Historic end for India's monsoon season

Heavy monsoon rainfall in Jaipur in August left this car caked in mud.

(CNN)India's famous monsoon has come to an end, and for the second consecutive year, the country observed an "excess" rainy season.

The rainfall average across the nation reached 109% of normal. This falls one percentage point shy of 2019's historic season of 110% above normal, which was the wettest monsoon season since 1994.
This makes the first time back-to-back rainy seasons had this large of a rainfall surplus since the 1950s. 2019 and 2020 rank as the second and third wettest season's respectively since 1990.
    The India Meteorological Department classifies a monsoon as normal when total rainfall from June through September falls withing the range of 96-104% of average.
    Totals between 104-110% of normal are considered "excess," while anything above 110% is designated as "large excess." Since monsoon records began in 1988, only the seasons of 1988, 1994 and 2019 were wetter than 2020.

    A robust start

    This year's monsoon began June 1 -- exactly on time -- in the southwest Indian state of Kerala. Simultaneously, Tropical Cyclone Nisarga formed in the Arabian Sea, off India's west coast. It made landfall south of Mumbai days later and pushed tropical moisture into central India.
    The monsoon progressed quickly, and complete coverage of India by the monsoon happened on June 26 -- 12 days early.
    The month ended with an excess rainfall of 18%, marking the first time since 2017 that June ended with a surplus of rain.
    As the "wet season'" continued, the month of August ended with a large surplus at 27% above normal. This is the largest amount of rain to fall within that month in 44 years.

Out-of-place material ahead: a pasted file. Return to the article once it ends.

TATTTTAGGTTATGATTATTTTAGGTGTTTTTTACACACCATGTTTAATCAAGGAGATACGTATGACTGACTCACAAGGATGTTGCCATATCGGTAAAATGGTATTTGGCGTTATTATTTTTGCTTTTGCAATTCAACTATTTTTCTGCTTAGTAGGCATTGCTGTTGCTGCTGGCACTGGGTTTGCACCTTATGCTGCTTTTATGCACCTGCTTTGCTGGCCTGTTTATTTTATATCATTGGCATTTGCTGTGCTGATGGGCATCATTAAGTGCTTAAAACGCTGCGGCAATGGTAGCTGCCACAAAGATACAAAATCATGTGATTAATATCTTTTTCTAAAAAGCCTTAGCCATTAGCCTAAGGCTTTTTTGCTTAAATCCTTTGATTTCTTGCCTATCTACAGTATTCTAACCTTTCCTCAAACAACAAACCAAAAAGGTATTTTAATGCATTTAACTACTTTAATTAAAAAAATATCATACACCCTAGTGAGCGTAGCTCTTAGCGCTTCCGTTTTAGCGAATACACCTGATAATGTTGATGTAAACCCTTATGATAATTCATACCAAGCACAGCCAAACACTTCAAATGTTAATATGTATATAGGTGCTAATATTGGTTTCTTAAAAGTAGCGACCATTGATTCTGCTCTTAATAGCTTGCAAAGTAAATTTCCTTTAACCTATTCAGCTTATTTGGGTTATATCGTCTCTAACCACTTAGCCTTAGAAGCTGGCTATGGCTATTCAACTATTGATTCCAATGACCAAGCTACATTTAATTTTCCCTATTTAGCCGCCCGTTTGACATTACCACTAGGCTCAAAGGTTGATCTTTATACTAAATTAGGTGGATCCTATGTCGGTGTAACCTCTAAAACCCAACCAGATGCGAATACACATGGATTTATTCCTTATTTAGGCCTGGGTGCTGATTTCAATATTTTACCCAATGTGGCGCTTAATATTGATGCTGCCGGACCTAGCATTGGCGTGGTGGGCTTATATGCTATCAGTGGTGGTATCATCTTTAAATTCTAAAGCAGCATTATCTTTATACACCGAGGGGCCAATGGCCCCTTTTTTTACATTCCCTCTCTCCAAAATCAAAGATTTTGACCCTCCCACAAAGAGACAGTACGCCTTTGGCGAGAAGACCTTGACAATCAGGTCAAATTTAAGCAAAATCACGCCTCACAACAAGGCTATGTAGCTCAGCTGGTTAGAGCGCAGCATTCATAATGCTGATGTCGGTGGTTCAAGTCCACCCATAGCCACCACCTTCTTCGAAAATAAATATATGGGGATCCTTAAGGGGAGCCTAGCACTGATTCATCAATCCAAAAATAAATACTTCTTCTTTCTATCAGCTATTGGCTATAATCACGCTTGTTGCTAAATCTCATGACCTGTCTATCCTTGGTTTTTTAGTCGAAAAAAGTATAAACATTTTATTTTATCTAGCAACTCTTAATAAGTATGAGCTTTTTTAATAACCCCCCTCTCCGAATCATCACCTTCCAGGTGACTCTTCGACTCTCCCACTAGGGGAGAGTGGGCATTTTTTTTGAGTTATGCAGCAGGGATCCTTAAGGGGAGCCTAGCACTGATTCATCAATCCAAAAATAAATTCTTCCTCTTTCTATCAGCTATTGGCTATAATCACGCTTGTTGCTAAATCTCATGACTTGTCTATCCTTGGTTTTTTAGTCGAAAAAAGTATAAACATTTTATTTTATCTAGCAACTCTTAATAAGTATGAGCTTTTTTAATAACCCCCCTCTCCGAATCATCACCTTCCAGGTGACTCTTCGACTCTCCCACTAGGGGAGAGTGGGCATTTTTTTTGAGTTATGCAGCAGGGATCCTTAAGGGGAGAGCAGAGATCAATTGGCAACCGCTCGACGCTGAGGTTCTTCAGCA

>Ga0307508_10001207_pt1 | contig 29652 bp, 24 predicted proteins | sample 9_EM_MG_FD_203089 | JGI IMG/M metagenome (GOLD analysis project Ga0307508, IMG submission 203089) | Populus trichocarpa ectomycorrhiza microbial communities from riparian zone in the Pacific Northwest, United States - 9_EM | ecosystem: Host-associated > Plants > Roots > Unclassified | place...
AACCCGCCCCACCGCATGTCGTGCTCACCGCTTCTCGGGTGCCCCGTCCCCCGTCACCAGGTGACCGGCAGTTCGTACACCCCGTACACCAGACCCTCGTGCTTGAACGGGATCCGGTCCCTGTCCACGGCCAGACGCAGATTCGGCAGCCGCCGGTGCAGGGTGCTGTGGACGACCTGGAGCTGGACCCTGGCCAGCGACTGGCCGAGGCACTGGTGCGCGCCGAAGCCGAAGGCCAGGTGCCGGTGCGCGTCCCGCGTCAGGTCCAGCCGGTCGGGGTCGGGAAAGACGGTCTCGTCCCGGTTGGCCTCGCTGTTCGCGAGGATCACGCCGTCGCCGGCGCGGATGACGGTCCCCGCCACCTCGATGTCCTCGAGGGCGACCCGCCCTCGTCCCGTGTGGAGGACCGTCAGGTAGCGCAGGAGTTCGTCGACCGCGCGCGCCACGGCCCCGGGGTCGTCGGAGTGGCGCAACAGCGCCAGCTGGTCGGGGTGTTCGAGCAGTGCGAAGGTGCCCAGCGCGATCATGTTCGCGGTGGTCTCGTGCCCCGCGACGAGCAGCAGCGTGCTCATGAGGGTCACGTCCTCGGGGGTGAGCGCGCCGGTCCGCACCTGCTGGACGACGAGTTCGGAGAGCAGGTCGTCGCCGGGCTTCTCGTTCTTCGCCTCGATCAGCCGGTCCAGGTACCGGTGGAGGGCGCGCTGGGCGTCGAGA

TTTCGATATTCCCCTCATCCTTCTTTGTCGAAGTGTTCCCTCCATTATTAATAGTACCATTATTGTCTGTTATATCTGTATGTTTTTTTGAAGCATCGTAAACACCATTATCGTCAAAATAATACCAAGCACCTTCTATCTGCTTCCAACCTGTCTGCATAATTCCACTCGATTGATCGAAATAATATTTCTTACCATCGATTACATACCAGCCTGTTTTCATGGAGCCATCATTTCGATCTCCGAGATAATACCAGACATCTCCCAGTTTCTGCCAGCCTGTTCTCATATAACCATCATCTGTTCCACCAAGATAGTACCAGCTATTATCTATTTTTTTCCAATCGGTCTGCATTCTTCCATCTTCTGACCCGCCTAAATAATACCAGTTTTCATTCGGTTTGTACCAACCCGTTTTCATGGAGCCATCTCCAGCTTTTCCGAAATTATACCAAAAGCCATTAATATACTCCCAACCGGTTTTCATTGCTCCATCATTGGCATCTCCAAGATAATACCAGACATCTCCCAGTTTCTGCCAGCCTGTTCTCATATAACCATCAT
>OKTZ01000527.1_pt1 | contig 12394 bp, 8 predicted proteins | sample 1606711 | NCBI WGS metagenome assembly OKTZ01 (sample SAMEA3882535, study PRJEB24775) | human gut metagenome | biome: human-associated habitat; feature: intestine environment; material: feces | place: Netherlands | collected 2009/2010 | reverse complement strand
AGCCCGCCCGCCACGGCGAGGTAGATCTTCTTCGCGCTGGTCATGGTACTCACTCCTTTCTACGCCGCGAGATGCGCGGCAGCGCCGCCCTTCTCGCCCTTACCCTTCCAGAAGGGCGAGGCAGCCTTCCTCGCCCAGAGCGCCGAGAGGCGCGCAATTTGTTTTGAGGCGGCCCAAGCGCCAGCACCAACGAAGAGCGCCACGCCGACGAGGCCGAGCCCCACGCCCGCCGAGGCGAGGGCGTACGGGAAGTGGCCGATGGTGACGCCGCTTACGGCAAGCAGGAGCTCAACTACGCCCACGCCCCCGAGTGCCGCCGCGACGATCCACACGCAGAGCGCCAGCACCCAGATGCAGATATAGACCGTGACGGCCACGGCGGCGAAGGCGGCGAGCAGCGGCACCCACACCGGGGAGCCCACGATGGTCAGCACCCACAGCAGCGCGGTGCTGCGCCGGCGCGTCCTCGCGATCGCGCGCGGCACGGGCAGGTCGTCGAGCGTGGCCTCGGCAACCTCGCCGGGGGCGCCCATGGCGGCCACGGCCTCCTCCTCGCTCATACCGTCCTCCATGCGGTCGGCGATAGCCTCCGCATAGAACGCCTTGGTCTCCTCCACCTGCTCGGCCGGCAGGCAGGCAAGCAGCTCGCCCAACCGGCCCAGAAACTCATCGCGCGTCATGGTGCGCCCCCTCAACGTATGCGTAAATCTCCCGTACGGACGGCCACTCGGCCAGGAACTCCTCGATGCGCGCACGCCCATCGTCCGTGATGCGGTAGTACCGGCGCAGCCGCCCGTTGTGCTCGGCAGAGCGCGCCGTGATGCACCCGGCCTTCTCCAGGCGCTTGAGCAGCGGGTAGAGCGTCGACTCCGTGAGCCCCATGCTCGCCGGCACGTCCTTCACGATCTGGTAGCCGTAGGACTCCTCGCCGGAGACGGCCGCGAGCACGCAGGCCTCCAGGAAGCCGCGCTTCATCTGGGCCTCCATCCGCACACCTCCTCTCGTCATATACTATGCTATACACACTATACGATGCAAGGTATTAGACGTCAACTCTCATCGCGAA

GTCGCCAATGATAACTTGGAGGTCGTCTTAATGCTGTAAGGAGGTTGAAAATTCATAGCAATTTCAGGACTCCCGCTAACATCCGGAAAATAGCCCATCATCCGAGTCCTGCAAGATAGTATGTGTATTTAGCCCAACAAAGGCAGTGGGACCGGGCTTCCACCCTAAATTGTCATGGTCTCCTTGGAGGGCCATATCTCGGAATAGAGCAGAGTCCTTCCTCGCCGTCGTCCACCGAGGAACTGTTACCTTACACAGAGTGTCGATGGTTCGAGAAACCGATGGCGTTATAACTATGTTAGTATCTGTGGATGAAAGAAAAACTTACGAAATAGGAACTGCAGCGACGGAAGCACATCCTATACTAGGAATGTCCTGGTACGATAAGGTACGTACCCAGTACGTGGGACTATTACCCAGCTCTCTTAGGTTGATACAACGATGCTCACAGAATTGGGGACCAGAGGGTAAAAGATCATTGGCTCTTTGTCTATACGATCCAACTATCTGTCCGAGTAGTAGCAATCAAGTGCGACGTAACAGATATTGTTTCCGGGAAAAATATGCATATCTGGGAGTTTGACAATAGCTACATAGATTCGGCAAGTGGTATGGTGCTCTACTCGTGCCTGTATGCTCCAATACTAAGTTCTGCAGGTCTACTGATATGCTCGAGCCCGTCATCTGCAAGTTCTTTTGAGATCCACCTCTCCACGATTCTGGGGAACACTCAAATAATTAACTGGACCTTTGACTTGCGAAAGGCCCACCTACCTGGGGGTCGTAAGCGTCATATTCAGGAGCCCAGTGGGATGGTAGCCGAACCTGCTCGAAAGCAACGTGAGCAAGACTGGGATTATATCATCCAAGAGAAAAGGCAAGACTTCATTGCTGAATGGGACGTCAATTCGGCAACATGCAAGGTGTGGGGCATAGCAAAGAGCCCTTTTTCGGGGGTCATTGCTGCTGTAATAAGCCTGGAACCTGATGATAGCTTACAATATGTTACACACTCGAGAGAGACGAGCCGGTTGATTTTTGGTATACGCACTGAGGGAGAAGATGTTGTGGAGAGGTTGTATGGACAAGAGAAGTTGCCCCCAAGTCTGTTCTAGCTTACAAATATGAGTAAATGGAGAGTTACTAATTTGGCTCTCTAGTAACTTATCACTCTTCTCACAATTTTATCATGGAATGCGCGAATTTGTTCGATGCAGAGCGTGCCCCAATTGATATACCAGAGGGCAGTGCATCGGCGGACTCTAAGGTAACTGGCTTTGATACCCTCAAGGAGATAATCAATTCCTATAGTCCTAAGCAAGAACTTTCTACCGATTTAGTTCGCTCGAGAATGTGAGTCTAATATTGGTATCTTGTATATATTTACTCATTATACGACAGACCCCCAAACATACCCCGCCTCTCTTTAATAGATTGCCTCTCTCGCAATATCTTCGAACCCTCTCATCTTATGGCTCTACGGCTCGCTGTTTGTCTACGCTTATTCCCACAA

Factors that led to the record August rainfall

    The north Bay of Bengal had a number of disturbances that funneled tropical moisture across the Indian Himalayan Region, which impacted six states. The heavy rain intensified river flooding across the region, causing landslides and killing dozens, and it prompted evacuations of thousands of residents.
    There was also enhanced moisture from the Arabian Sea into western India due to increased upper-level winds. This led to the devastating landslide that killed dozens in Kerala and helped add to the record rainfall Mumbai experienced.
    Mumbai observed nearly 3,700mm of rainfall since June 1, enough to catapult it into the second-wettest monsoon season on record, just short of the previous record set back in 1958.

    Despite surplus, a water crisis looms

    Normally, a monsoon surplus would be considered favorable for a country so dependent on its arrival. It brings an end to the extreme heat of India's dry season, where temperatures can hit 50 degrees Celsius (122 degrees Fahrenheit) in some areas.
    According to the National Institution for Transforming India, rain received from June through September makes up 70% of the country's annual rainfall, which irrigates crops and supplies drinking water.
      This helps support the economy of the second-most populous country in the world -- 17% of India's GDP comes from agriculture, which employs half of its workforce.
      Following five consecutive below-average seasons from 2014 to 2018, the surplus rainfall of 2019 and 2020 has helped replenish reservoirs. However, the country's population of over 1.3 billion still faces a long-term crisis as it heads toward outgrowing its water supply.
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